"How did it come to pass that an opposition's measure of a president's foreign policy was all or nothing, success or "failure"? The answer is that the political absolutism now normal in Washington arrived at the moment--Nov. 7, 2000--that our politics subordinated even a war against terror to seizing the office of the presidency." - Daniel Henninger - WSJ 11/18/05
"the slovenliness of our language makes it easier for us to have foolish thoughts." - George Orwell

Friday, June 15, 2007

The Police 30th Anniversary World Tour 2007

The Police on a world tour is something I honestly never expected; had I the money I would be all over the show that is coming to Phoenix on June 18 this summer. At this point of course I’d have to have a lot of money as tickets are sold out. Radio contests? Yep, I’m trying, but so is just about everyone else in the valley of the sun.

The Police were ultimately my favorite band growing up. It was the bass lines in their music that led me to my interest in learning to play bass guitar; which to hours spent learning and playing along to the songs on their albums.

It was the guitar skills of Andy Summers that brought me to the epiphany that guitar didn’t have to be insanely loud and continually obnoxiously upfront to be perfection. Summers has a way of making the right sound with that instrument that makes the music fit and flow. Using his skills as a musician and obvious knowledge of different sounds and styles contributes to the sound that is The Police.

Stewart Copeland? Holy jumpin’ crabopolis!!! No, no, no, none better to my ears. Making use of everything but the kitchen sink (I think), every surface of the drum head, cymbals and on. Top hat? Sure, he like other drummers use it, but the center of a cymbal…sweet…check out Regatta de Blanc for a small sampling. Regatta de Blanc just happens to be on the newly released Police CD

Then there’s that guy that goes by the name of Sting. Being the lead on vocals allows one to note how that instrument has changed over the years; from the raucous, young punk in a tune like “Fallout” (also on the just released Police CD), to ballads sung today; one hears the pleasant mellowing with age like that of a fine scotch.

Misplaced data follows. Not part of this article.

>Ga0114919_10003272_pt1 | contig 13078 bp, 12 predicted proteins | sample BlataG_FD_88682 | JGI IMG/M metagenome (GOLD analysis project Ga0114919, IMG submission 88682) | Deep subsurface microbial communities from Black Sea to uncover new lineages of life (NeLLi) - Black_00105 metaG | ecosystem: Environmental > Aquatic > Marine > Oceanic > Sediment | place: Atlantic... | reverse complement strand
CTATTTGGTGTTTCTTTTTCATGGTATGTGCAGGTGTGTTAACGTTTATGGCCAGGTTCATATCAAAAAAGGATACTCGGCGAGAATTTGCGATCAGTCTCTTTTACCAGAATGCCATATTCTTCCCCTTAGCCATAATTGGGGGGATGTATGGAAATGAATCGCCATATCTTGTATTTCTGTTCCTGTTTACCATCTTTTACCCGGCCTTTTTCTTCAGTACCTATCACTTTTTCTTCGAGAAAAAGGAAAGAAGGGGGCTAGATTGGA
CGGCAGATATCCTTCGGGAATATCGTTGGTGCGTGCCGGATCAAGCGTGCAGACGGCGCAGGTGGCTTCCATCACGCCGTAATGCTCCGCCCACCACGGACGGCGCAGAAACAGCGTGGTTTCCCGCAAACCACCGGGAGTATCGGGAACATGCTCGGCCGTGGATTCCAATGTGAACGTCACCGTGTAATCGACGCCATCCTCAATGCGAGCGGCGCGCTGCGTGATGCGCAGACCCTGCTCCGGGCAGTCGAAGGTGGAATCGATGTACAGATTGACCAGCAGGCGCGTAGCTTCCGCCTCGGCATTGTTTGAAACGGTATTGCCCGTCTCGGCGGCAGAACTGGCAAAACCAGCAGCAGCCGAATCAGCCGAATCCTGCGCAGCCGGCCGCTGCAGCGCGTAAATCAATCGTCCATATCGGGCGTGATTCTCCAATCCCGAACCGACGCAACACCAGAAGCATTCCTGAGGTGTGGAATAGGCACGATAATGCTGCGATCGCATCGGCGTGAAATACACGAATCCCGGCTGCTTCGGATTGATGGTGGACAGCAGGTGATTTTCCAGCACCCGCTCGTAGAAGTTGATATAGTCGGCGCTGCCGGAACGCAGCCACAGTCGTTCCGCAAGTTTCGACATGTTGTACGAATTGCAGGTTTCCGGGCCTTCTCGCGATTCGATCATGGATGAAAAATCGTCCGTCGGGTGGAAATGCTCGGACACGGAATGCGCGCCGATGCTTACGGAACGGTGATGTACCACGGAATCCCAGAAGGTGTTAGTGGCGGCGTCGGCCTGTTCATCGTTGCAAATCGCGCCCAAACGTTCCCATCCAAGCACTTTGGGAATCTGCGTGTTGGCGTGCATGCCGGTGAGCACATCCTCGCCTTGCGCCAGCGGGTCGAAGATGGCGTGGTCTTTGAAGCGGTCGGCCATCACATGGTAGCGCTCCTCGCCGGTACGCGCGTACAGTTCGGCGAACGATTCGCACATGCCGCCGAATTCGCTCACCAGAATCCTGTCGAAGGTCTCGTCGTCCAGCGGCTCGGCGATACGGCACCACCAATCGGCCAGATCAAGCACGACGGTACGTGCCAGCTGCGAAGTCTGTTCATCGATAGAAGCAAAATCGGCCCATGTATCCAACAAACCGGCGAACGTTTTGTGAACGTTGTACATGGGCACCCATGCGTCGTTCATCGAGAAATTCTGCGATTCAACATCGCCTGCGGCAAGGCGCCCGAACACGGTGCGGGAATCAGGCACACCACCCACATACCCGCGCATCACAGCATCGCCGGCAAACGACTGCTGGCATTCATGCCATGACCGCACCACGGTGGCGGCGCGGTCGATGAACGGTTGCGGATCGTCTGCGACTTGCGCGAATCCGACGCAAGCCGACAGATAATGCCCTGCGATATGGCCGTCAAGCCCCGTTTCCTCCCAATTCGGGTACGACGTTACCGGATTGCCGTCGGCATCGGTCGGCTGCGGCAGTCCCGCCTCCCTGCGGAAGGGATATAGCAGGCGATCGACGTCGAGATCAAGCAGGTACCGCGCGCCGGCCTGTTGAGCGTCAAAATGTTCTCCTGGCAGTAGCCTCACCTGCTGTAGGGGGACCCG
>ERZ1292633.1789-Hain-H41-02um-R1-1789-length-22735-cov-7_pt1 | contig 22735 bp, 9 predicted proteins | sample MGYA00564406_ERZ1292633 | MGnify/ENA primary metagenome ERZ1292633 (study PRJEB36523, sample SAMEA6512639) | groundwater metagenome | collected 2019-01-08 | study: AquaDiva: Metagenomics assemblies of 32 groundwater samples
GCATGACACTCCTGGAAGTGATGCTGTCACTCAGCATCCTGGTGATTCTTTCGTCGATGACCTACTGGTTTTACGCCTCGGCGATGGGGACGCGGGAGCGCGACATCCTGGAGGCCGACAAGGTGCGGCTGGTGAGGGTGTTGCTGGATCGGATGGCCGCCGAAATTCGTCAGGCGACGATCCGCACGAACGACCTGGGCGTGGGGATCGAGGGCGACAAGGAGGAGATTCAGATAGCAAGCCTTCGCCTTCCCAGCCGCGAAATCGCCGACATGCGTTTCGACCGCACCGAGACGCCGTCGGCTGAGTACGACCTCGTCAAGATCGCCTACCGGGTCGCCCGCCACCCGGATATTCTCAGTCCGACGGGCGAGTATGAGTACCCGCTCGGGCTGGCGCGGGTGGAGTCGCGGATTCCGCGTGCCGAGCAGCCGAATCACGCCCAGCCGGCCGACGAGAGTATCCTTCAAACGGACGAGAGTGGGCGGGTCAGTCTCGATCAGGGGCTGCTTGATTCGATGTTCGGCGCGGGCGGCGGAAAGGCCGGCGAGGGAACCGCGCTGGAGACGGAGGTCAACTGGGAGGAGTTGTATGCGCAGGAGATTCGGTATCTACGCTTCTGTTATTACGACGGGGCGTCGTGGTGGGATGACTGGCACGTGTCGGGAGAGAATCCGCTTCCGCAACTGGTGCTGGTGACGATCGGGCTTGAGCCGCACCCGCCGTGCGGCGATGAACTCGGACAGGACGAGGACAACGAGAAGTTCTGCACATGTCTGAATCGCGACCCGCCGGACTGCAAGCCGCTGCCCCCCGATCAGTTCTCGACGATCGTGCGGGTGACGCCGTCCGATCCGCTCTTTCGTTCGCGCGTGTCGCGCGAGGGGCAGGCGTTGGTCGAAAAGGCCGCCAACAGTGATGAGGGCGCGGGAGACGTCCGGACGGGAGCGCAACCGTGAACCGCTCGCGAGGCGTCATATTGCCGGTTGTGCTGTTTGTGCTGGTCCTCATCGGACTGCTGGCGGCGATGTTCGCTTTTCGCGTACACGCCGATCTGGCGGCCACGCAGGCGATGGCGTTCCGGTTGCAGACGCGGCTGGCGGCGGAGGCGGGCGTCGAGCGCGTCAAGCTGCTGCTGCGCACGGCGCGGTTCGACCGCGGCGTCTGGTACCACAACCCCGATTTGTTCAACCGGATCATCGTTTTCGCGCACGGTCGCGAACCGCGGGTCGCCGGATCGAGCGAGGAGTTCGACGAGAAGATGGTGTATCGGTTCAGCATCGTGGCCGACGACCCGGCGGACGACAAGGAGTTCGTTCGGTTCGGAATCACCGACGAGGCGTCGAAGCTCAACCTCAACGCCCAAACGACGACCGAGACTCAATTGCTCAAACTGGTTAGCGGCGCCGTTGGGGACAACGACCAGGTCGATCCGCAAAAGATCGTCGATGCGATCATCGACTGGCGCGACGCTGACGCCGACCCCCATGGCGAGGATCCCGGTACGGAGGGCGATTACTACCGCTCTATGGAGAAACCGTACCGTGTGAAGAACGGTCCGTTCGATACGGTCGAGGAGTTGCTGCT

Speaking of The Police CD compilation, the only songs missing from it are those not on it. Does that make any sense? Ultimately it is the reason I have all their albums; then those on cassette; then of course CDs. Having to pick a favorite song would be like having to tell one of your children which is you favorite; it’s an impossibility. Let’s just say there isn’t a Police song I don’t like.

Each album The Police released was one of a kind and an original (was that redundant, redundant?); each concert tour gave the audience a new twist or take on the sounds. When I saw The Police in concert in 1982 at McGill Stadium in Montreal Canada I was but a young lad of 16. Driving North with friends I honestly had no idea how great a show it would be, even though I was a die hard fan of the band.

In keeping with the mix of styles and sounds that are a hallmark of The Police, the opening bands, each different in sound fit the bill. Opening first, Corbeau, and Canadian band in my mind was somewhat forgettable, if only because I had no clue who they were. Following Corbeau, was A Flock of Seagulls, a band I was more familiar with and enjoyed immensely enough to purchase their albums. The closing act before the big show, The English Beat flippin’ rocked the house (uncovered stadium) with their reggae sound and full compliment of brass have to this day remained a favorite.

The Police performed without missing a beat; no recording could come close. Often when a band has a concert you get their albums live, with The Police you get live arrangements of the familiar songs that make you double take and think ‘whoa I can’t believe they did that with that song.’

After years of not touring or recording together I cannot imagine what kind of show they will offer, but like wine I have no doubt they will improve even on what would seem. One can only expect to get more than what they paid for; if not you mistakenly purchased tickets to a Police cover band.

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